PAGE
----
We provide hospitals with Tele-ICU shifts (eICU), for existing and new Virtual ICUsLearn more
Improving Patient Care For Hundreds of Hospitals, Since 2008
RemoteICU is a leading provider of remote specialist physician services. We improve patient care by enabling enhanced clinician provision and performance, while helping address chronic and ever-increasing shortages in specialist physician coverage for hospitals of all sizes. Our physicians collaborate with your local personnel and follow your clinical protocols. Since our establishment, RemoteICU has proudly grown into one of the world’s largest telemedicine groups comprised of licensed specialist physicians, with our footprint extending across six continents.
RemoteICU’s Impact In Numbers
Of Patient Beds
We provide hospitals with Tele-ICU shifts (eICU), for existing and new Virtual ICUsLearn more
Our Internal Medicine telehospitalists cover the smallest to the largest hospitalsLearn more
Our teleneurologists perform general neurology, in addition to tPA administration for stroke via TeleStrokeLearn more
Our telemedicine coverage is replicated and performed for all inpatient or outpatient specialtiesLearn more
Improve clinical outcomes while decreasing the costs of care per patient
Our easily accessible advanced technology allows your physicians to perform more effectively
Fill your specialist shortages and regular scheduling gaps with licensed physicians who desire a permanent position
The total cost of adding RemoteICU is comparable to hiring a new physician locally
With 24/7 accessibility, RemoteICU physicians maintain uninterrupted monitoring of patients to provide improved treatment
Our physician specialists will cover your hard to fill night, weekend and holiday shifts
Improved work conditions decrease the burden on your in-house team and increase staff satisfaction and retention
Staff your hospital unit with our qualified specialists to meet the Leapfrog Physician Staffing Standard
How we Work
You and our RemoteICU Medical Director will discuss your clinical needs in full detail.
RemoteICU will send a proposal to help address your coverage needs.
Your hospital can begin interviewing RemoteICU physicians without delay. RemoteICU will then credential physicians to permit them to become permanent members of your hospital staff.
RemoteICU’s IT specialists will coordinate with your hospital’s IT team and oversee all the arrangements.
Due to a rapid and simultaneous process, RemoteICU physicians will be able to perform their first shift within the soonest possible time frame.
A Small Hospital System's ICUs
A hospital system with two hospitals had only part-time in-house intensivist coverage. The critical care physicians would round on the ICU patients in the morning, but the physicians were not in the ICU most of the day. Patient issues which would arise in the ICUs after they had completed their rounds were often left to the hospitalists to manage. This was clearly suboptimal and did not meet accepted standards of ICU care. At night, ICU patients continued to be managed by hospitalists, who were also responsible for the management of non-ICU patients throughout the hospital. The intensivists were available from home by telephone, which meant that they had to be woken up if their expertise was needed. As such, they were only involved in the most urgent issues. Since they were at home, they had to rely on information relayed to them by the nurses or hospitalists as they did not have easy access to the EMR or the bedside telemetry. Management of less-acute problems were often postponed until the morning. RemoteICU was brought in to address these problems. RemoteICU enables a comprehensive ICU telemedicine solution, including technology and critical care board-certified physicians who are members of the hospital staff. The RemoteICU doctors are available from their workstations continuously, with instant access to the EMR, radiology images, and bedside telemetry as well as high-definition cameras in each room which enable them to assess the patients and to interact with them and/or their family members.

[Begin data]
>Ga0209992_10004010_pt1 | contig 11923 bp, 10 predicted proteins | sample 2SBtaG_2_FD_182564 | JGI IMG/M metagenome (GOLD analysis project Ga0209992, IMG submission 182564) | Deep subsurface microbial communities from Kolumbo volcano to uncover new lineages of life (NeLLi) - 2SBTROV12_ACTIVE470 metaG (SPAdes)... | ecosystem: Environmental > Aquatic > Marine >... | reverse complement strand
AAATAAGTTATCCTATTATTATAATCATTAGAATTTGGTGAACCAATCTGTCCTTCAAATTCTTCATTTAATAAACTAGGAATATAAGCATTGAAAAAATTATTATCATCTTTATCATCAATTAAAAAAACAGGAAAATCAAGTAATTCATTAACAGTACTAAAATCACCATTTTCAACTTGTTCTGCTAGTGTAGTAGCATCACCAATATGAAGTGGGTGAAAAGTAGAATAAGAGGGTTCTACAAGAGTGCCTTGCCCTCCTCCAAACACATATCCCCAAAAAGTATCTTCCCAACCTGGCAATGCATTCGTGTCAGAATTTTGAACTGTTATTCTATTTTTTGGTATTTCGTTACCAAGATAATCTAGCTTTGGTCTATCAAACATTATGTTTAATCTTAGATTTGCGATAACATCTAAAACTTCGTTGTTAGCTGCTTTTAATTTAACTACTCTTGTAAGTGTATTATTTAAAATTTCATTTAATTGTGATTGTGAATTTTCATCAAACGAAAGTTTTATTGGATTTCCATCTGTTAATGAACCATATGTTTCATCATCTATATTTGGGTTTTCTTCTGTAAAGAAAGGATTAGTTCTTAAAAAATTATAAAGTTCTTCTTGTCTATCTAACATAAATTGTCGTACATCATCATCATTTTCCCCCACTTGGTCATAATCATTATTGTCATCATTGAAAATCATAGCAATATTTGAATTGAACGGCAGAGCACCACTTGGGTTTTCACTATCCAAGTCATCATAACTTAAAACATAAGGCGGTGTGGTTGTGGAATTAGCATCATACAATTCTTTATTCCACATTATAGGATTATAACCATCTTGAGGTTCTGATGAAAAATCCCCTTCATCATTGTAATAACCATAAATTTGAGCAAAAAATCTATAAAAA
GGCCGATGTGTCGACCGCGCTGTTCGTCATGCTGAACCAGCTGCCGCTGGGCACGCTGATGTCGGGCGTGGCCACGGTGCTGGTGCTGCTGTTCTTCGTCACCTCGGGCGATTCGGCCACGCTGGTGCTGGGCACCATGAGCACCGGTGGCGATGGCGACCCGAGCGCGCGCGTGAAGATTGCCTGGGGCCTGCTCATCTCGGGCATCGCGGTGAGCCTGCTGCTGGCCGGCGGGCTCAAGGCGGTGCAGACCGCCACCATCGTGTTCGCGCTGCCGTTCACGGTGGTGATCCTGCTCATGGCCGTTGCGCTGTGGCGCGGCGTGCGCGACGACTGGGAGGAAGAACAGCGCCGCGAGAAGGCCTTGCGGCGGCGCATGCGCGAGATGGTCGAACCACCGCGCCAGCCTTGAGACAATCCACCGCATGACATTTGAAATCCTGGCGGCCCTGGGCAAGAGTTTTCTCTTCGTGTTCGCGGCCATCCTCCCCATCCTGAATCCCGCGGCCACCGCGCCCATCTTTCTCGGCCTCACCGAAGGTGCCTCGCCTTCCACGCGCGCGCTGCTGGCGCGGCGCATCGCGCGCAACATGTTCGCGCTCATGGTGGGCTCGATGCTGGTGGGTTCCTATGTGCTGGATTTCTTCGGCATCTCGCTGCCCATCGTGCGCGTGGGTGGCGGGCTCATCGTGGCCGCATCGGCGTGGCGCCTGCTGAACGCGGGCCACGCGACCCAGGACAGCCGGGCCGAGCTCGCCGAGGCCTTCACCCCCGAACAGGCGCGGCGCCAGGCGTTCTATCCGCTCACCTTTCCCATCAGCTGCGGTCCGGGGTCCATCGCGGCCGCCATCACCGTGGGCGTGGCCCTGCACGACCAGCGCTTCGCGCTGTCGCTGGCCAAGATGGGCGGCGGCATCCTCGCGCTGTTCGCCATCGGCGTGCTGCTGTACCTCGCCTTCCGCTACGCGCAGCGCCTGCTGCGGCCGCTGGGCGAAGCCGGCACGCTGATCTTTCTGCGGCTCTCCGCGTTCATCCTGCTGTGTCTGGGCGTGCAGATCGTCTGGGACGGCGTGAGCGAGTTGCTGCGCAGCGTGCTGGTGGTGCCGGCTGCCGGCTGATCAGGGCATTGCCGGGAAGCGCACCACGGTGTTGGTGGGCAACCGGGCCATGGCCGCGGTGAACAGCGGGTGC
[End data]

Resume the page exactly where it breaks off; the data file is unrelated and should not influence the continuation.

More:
A Large Hospital System's ICUs
A large rural hospital had a “revolving door” of moonlighters and locum tenens doctors. This frequent staff turnover had a negative impact on the care being rendered in the ICU. The hospitalists and the bedside nurses found it quite challenging to always be working with and acclimating to new physicians.This often led to frustrating communications between nurses and doctors, discontinuity of patient care, and inconsistent adherence to hospital protocols. This arrangement was also quite costly to the hospital. RemoteICU was contracted to empower a comprehensive telemedicine technology solution, including a lineup of intensivists presented to the hospital clinical leadership for proposed acceptance in their clinical staff, with no capital investment in infrastructure. This new intensivist stability has improved the quality and the consistency of the ICU care and has improved ICU staff satisfaction. This also enabled the hospital to attain Leapfrog compliance, a high priority for this hospital.
Large Hospital Neurology
A large hospital had too few neurologists on staff to handle their large number of acute stroke cases. Therefore, the hospital had outsourced their stroke coverage to a tele-stroke provider, but they were often dissatisfied with the timeliness of the neurologists’ responses. The hospital turned to RemoteICU to provide neurologists who would join their permanent physician staff and would be dedicated to covering only their hospital and its related facilities. RemoteICU coordinated a no capital investment comprehensive telemedicine solution, including staff neurologists who not only cover tele-stroke cases but who also would perform tele-neurology consults. This has satisfied the hospital’s tele-stroke and tele-neurology needs.